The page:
Peter van der Geer

Associate Professor, Biochemistry

office: CSL 322
phone: 619-594-5582
Geer photo

Curriculum Vitae

  • Doctoraal, University of Amsterdam, 1987;
  • Ph.D. University of Amsterdam, The Netherlands, 1993;
  • Postdoctoral Research, The Salk Institute, 1993-1994;
  • Postdoctoral Research, Samuel Lunenfeld Research Institute, 1994-1997;
  • UCSD, 1997-2005.


  • Dutch Cancer Society Fellowship, 1987-1989;
  • National Cancer Institute of Canada Postdoctoral Fellow, 1994-1997;
  • Hellman Foundation Fellow 1999 and 2003.

Research Interests

In a multicellular organism, cells have to communicate with each other so that they can coordinate their activities. Cellular communication is usually mediated by extracellular messenger molecules that are recognized by receptors present on the surface of target cells. Binding of a messenger molecule to a receptor results in biochemical changes within the cell that make it possible for the cell to respond to the incoming message. Many different processes, such as cell division, differentiation, cell migration, metabolism, and cell death, are regulated in response to extracellular messenger molecules.

Signal transduction is the process that translates the binding of a messenger molecule to its receptor into changes in biochemistry, cytoskeletal structure, or gene transcription. Receptor protein-tyrosine kinases represent one class of receptors for extracellular messenger molecules. They contain an extracellular ligand-binding domain and a cytoplasmic protein kinase domain and are activated directly by the interaction with specific extracellular ligands. Activated receptors autophosphorylate on tyrosine residues and autophosphorylation sites act as binding-sites for specific cellular signaling proteins. Signaling proteins, which often contain SH2 or PTB domains, mediate the activation of cellular signal transduction cascades in response to receptor activation.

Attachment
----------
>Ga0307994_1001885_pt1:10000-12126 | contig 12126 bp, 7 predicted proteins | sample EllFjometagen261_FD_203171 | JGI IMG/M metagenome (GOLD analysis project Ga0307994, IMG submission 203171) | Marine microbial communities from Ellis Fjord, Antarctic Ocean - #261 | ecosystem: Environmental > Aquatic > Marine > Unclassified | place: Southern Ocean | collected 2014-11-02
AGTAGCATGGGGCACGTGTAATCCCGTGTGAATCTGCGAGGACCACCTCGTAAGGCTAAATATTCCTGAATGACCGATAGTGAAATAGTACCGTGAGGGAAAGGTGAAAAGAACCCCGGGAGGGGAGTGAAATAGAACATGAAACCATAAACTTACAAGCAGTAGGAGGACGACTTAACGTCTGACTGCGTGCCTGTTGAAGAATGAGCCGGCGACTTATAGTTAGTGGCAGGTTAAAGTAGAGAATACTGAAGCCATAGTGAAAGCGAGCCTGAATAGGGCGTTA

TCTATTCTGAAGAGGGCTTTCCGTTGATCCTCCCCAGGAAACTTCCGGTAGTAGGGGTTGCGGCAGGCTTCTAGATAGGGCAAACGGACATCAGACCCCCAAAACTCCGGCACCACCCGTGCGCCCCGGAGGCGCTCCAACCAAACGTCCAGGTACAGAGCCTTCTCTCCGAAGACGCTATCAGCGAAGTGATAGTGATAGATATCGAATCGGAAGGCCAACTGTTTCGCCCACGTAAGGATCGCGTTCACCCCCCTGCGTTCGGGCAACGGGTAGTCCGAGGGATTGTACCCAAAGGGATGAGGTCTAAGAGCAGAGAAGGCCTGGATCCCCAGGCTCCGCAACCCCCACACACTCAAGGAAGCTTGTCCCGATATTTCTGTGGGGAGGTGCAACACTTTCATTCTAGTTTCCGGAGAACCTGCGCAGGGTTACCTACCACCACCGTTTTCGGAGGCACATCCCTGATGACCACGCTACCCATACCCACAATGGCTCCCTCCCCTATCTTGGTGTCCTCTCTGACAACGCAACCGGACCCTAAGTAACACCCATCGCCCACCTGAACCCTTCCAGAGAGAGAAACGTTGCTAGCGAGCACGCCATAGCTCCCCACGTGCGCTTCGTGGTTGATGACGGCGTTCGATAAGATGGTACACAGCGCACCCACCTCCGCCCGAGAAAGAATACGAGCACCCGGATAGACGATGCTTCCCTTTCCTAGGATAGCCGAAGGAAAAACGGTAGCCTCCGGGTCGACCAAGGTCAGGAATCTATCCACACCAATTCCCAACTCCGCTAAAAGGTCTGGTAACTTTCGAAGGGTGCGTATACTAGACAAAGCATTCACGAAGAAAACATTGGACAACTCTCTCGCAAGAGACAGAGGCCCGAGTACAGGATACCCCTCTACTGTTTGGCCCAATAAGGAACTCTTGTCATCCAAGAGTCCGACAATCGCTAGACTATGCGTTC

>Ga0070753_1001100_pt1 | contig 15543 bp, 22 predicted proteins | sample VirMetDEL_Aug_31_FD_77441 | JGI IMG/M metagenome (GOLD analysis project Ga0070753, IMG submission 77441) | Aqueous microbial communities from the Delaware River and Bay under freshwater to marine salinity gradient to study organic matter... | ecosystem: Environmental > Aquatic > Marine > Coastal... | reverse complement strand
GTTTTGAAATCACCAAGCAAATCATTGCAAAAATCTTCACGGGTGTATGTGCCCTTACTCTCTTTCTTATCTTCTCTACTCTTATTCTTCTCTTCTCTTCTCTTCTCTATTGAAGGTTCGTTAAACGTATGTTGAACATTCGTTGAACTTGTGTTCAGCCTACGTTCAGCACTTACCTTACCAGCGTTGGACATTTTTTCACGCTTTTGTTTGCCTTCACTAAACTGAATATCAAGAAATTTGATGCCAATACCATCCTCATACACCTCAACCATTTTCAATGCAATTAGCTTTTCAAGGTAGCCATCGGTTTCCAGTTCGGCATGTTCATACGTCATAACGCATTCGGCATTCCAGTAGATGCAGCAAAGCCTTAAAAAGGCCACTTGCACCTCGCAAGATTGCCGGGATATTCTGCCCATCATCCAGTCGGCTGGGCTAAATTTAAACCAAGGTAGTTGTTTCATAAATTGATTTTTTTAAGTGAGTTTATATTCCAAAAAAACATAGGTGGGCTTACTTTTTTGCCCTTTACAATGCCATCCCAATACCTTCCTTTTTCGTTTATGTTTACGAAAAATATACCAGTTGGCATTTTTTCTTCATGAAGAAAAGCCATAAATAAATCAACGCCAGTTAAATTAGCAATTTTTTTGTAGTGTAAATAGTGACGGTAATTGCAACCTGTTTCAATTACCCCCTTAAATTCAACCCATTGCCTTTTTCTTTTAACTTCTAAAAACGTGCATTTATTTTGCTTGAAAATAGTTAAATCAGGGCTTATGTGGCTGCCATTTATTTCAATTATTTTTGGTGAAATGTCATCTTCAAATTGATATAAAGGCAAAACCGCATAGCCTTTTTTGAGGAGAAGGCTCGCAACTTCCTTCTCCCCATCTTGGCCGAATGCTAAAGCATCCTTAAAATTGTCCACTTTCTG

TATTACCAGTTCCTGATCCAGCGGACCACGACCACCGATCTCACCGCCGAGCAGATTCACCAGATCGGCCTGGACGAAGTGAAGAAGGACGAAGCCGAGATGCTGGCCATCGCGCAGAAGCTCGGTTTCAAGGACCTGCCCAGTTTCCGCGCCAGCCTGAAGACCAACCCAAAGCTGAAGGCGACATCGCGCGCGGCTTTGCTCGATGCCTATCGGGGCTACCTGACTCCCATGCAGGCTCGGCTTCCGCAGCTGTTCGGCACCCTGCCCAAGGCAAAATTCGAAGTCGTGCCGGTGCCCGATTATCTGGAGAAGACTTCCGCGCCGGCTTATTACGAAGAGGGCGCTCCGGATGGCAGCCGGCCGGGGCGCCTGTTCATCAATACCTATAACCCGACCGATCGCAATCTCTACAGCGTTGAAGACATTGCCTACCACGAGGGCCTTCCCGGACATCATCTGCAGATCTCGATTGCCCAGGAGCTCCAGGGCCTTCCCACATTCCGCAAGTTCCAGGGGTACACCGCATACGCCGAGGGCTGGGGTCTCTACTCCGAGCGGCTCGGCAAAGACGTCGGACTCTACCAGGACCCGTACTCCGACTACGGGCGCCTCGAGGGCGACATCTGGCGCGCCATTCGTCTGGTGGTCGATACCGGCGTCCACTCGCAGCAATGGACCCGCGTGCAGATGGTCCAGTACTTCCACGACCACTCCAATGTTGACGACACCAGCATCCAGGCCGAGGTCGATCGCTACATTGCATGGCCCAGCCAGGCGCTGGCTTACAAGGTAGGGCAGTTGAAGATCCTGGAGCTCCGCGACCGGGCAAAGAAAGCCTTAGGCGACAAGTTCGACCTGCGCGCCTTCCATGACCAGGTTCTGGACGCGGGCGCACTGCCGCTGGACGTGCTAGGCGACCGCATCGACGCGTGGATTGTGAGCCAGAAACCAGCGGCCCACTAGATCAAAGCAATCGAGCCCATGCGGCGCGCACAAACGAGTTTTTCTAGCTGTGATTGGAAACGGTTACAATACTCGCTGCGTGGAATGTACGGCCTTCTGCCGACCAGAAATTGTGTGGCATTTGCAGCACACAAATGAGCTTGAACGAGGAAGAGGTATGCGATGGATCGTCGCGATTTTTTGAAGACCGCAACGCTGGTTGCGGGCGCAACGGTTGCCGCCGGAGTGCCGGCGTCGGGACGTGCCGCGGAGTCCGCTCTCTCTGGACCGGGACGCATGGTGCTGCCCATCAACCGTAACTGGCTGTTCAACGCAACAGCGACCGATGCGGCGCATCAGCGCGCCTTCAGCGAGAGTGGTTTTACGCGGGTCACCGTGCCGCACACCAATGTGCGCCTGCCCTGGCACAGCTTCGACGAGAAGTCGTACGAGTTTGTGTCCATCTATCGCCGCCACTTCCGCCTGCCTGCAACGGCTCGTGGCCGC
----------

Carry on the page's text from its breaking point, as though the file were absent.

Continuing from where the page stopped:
We are interested in signal transduction by protein-tyrosine kinases with particular emphasis on the role of signaling proteins in this process. Most recently we have focused on proteolytic processing of the CSF-1 receptor and the function of Shc and c-Cbl during protein-tyrosine kinase signaling.

Selected Publications

  1. Murphy, Brian M.; Swarts, Spencer; Mueller, Barbara M.; et al., Protein instability following transport or storage on dry ice Nature Methods 2013, 10 278-279.
  2. Oku, Shinichiro; van der Meulen, Talitha; Copp, Jeremy; et al., Engineering NGF receptors to bind Grb2 directly uncovers differences in signaling ability between Grb2-and ShcA-binding sites FEBS Letters 2012, 586 3658-3664.
  3. Guttman M, Betts GN, Barnes H, et al., Interactions of the NPXY microdomains of the low density lipoprotein receptor-related protein 1 Proteomics 2009, 9 5016-5028.
  4. Glenn G, van der Geer P, Toll-like receptors stimulate regulated intramembrane proteolysis of the CSF-1 receptor through Erk activation FEBS Letters 2008, 582 911-915.
  5. Betts GN, van der Geer P, Komives EA, Structural and functional consequences of tyrosine phosphorylation in the LRP1 cytoplasmic domain Journal of Biological Chemistry 2008, 283 15656-15664.
  6. Glenn G, van der Geer P, CSF-1 and TPA stimulate independent pathways leading to lysosomal degradation or regulated intramembrane proteolysis of the CSF-1 receptor FEBS Letters 2007, 581 5377-5381.
  7. Wiley SE, Paddock ML, Abresch EC, et al., The outer mitochondrial membrane protein mitoNEET contains a novel redox-active 2Fe-2S cluster Journal of Biological Chemistry 2007, 282 23745-23749.